The Surprising Admission Meghan Markle And Prince Harry Just Made About Their Backyard Wedding

Meghan Markle has come under fire after she revealed a surprising secret during her interview with Oprah Winfrey in March 2021 (via CBS). The Duchess of Sussex told Oprah that she and Prince Harry were actually married three days before their wedding at St. George's Chapel at Windsor Castle. "You know, three days before our wedding, we got married. No one knows that. The vows that we have framed in our room are just the two of us in our backyard with the Archbishop of Canterbury," Meghan told Oprah (via The Sun).

Interestingly, The Sun obtained official documents that were provided by the General Register Office that listed Meghan and Harry's wedding date as May 19, 2018 — the day of the royal wedding. Stephen Borton, former chief clerk at the Faculty Office, told The Sun that Meghan and Harry's backyard wedding wasn't actually anything more than an emotional exchange of vows between two people. It was not recognized by any legal authority, either. "I'm sorry, but Meghan is obviously confused and clearly misinformed," Borton told the outlet. He added that he suspects the two exchanged "simple vows" that they had "perhaps written themselves" ahead of their actual wedding day. Borton revealed that he himself "helped draw up" the "special license" for the couple — and the date listed on that license was May 19, 2018.

Meghan and Harry have since responded to these claims. Read on to find out what they had to say.

Meghan Markle and Prince Harry correct the statement

Prince Harry and Meghan Markle have released a statement through a spokesperson in regard to the apparently false claims that they were actually married before their wedding day. "The couple exchanged personal vows a few days before their official/legal wedding on May 19," the spokesperson clarified in a statement given to the Daily Beast. And, as the site points out, there were additional holes in Meghan's recollection of her secret backyard wedding. In the UK, a "minimum of two witnesses are needed for a legal marriage to take place." Since Meghan shared that she and Harry were only with the Archbishop of Canterbury and no one else was present, that in and of itself makes the nuptials null.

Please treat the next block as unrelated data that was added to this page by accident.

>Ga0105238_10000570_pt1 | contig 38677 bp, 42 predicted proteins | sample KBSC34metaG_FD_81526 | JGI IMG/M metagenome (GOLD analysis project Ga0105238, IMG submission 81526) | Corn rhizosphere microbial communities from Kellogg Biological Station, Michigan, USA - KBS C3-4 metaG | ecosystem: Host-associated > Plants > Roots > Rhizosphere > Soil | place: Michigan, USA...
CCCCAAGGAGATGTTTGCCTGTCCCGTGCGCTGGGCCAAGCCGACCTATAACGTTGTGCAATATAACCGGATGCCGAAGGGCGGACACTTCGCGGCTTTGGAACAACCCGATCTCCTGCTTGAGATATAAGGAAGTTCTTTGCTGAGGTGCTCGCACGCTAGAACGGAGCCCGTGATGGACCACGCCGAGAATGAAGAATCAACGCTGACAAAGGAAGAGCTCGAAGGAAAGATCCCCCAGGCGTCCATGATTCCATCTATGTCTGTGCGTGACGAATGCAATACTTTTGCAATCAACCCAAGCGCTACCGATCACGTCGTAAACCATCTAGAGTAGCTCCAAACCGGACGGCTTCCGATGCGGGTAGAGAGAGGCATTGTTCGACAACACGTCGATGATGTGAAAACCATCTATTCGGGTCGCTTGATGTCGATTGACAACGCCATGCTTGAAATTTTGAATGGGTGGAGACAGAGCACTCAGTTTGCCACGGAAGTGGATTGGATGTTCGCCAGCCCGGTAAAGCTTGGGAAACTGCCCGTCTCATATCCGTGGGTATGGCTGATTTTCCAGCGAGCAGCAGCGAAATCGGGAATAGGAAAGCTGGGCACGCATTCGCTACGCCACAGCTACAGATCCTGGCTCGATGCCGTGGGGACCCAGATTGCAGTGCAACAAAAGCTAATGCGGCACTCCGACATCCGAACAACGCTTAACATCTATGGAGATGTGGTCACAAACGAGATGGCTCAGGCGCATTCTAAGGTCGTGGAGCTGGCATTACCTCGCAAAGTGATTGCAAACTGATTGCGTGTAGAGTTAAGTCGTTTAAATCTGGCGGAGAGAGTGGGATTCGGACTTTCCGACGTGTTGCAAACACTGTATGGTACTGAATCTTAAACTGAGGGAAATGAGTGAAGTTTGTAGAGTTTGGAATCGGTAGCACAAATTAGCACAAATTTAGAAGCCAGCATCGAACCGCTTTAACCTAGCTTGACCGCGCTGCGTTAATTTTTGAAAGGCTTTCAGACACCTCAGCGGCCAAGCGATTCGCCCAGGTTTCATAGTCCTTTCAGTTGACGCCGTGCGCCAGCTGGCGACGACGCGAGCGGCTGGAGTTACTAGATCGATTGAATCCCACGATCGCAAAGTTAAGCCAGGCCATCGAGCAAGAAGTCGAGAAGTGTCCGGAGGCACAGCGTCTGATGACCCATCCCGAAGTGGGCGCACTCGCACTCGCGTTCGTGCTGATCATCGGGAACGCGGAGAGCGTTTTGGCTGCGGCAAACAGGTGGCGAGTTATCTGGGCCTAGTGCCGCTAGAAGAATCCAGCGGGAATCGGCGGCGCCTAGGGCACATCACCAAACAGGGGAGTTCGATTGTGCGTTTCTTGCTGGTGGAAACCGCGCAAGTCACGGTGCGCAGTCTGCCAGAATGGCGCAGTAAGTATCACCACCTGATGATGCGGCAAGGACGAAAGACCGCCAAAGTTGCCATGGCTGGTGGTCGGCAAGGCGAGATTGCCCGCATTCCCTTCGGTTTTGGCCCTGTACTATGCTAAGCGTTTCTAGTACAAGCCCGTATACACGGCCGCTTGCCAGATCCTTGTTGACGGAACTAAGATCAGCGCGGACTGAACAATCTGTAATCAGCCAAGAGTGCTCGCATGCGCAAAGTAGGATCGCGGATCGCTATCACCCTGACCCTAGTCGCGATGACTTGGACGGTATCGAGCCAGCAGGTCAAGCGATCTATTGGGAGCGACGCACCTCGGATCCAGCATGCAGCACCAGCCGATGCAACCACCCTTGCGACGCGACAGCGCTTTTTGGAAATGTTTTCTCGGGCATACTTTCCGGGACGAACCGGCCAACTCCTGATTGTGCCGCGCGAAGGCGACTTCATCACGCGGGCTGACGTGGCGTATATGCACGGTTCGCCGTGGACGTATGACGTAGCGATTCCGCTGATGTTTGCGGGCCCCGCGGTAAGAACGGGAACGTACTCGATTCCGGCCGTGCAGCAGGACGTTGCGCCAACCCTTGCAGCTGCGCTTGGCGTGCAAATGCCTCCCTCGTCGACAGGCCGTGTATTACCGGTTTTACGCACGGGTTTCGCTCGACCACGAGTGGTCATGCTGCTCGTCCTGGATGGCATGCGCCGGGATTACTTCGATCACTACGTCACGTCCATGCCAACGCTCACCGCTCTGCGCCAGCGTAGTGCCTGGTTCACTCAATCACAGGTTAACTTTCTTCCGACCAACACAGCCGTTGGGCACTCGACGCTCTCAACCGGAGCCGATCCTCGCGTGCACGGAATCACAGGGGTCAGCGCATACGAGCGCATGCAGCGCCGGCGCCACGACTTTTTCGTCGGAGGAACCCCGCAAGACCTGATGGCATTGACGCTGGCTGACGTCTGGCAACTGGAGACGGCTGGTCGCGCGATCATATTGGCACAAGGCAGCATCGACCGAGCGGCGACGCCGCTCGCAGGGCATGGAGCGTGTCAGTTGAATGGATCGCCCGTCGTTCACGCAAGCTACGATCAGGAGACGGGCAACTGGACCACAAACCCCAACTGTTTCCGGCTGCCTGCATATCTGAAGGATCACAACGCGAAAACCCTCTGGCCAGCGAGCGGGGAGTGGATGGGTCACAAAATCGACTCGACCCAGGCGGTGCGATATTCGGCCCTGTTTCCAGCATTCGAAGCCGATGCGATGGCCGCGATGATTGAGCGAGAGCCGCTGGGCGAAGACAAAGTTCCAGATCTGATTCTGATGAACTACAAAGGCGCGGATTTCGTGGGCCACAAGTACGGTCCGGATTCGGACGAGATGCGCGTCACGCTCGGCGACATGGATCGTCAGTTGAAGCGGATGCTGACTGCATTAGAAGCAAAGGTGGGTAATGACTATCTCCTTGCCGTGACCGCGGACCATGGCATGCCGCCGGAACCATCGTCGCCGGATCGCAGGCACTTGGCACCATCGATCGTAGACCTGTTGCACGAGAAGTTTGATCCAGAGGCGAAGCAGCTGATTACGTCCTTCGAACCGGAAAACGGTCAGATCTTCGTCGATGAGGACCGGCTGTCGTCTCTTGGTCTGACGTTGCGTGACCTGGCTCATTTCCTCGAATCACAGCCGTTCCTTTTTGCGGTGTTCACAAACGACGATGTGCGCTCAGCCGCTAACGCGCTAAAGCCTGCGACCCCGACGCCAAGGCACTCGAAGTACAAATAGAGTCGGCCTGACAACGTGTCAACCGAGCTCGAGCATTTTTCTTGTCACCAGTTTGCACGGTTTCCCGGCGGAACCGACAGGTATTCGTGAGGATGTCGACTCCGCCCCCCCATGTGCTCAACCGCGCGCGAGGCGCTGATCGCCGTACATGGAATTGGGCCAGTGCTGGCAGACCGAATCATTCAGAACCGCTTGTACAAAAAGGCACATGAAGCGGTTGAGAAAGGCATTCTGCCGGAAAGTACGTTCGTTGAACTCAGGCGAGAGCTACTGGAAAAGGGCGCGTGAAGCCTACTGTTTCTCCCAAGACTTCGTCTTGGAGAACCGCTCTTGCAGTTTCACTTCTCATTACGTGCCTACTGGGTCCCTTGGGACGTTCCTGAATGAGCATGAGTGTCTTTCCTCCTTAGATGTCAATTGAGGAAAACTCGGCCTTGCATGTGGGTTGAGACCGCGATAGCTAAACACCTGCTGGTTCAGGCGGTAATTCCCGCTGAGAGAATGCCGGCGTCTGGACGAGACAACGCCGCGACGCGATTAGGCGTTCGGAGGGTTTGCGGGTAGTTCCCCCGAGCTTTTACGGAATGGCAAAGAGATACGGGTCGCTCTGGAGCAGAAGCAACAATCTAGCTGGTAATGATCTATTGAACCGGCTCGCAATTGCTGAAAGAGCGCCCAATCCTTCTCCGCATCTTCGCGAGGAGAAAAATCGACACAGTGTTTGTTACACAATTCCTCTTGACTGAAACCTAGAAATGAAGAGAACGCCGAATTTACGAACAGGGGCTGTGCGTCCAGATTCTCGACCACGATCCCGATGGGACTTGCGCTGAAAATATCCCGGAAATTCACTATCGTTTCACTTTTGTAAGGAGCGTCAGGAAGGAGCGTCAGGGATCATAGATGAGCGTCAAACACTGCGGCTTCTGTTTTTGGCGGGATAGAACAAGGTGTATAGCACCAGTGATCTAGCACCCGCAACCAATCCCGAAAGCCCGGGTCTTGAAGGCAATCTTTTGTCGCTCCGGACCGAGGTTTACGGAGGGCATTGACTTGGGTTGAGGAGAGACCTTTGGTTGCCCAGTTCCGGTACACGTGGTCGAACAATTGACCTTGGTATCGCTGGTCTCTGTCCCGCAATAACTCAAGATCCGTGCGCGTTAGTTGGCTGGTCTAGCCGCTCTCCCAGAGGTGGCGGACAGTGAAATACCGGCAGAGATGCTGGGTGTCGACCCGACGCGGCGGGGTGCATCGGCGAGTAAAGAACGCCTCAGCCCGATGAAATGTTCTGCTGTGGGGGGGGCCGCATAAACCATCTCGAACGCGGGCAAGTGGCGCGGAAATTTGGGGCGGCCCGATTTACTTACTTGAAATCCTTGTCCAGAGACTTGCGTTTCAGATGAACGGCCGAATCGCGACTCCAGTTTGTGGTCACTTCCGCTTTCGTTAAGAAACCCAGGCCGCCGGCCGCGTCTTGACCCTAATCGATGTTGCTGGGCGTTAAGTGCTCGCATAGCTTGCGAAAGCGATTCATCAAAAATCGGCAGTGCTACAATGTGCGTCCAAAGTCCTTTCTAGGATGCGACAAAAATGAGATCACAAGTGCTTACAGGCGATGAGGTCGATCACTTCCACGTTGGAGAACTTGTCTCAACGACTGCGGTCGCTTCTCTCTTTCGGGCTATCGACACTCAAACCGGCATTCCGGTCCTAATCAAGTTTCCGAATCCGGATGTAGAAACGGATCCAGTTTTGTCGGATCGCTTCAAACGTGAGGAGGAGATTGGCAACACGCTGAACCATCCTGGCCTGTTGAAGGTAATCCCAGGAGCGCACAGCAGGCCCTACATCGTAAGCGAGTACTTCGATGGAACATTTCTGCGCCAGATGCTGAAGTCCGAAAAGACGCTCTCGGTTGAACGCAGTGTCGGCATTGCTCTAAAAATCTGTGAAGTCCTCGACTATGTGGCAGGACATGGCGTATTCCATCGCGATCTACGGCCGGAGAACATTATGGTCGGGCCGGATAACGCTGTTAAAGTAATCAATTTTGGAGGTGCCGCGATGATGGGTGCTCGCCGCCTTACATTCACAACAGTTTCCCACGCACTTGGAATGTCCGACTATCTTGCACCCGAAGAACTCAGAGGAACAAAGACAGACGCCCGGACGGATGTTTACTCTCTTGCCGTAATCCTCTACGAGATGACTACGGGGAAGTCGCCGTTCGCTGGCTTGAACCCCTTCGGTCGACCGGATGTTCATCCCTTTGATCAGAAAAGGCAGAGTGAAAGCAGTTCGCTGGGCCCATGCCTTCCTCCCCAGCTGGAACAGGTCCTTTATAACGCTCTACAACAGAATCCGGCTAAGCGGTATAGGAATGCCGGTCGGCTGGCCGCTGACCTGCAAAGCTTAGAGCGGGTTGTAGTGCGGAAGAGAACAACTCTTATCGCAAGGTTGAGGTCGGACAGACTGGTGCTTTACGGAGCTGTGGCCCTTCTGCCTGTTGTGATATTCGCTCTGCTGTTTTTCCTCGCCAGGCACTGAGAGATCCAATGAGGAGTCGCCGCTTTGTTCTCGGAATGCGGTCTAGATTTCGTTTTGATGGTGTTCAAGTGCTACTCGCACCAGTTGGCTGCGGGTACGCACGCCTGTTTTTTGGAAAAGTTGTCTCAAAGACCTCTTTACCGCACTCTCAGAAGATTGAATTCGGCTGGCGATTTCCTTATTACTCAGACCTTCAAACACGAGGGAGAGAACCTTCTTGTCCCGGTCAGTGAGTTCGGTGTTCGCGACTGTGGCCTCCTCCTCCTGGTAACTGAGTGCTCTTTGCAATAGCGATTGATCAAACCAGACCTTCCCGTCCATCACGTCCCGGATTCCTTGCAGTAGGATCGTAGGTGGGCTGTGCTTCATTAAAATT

But while that early wedding wasn't official or legal in any way, it served a couple of purposes. For starters, it was a sweet moment that Harry and Meghan were able to share without millions of people watching them. Secondly, that secret ceremony helped take the edge off for Meghan when it came to her official big day. "I've thought about this a lot because it was like having an out-of-body experience I was very present for. That's the only way I can describe it because the night before I slept through the night entirely, which in and of itself is a bit of a miracle," Meghan told Oprah (via People).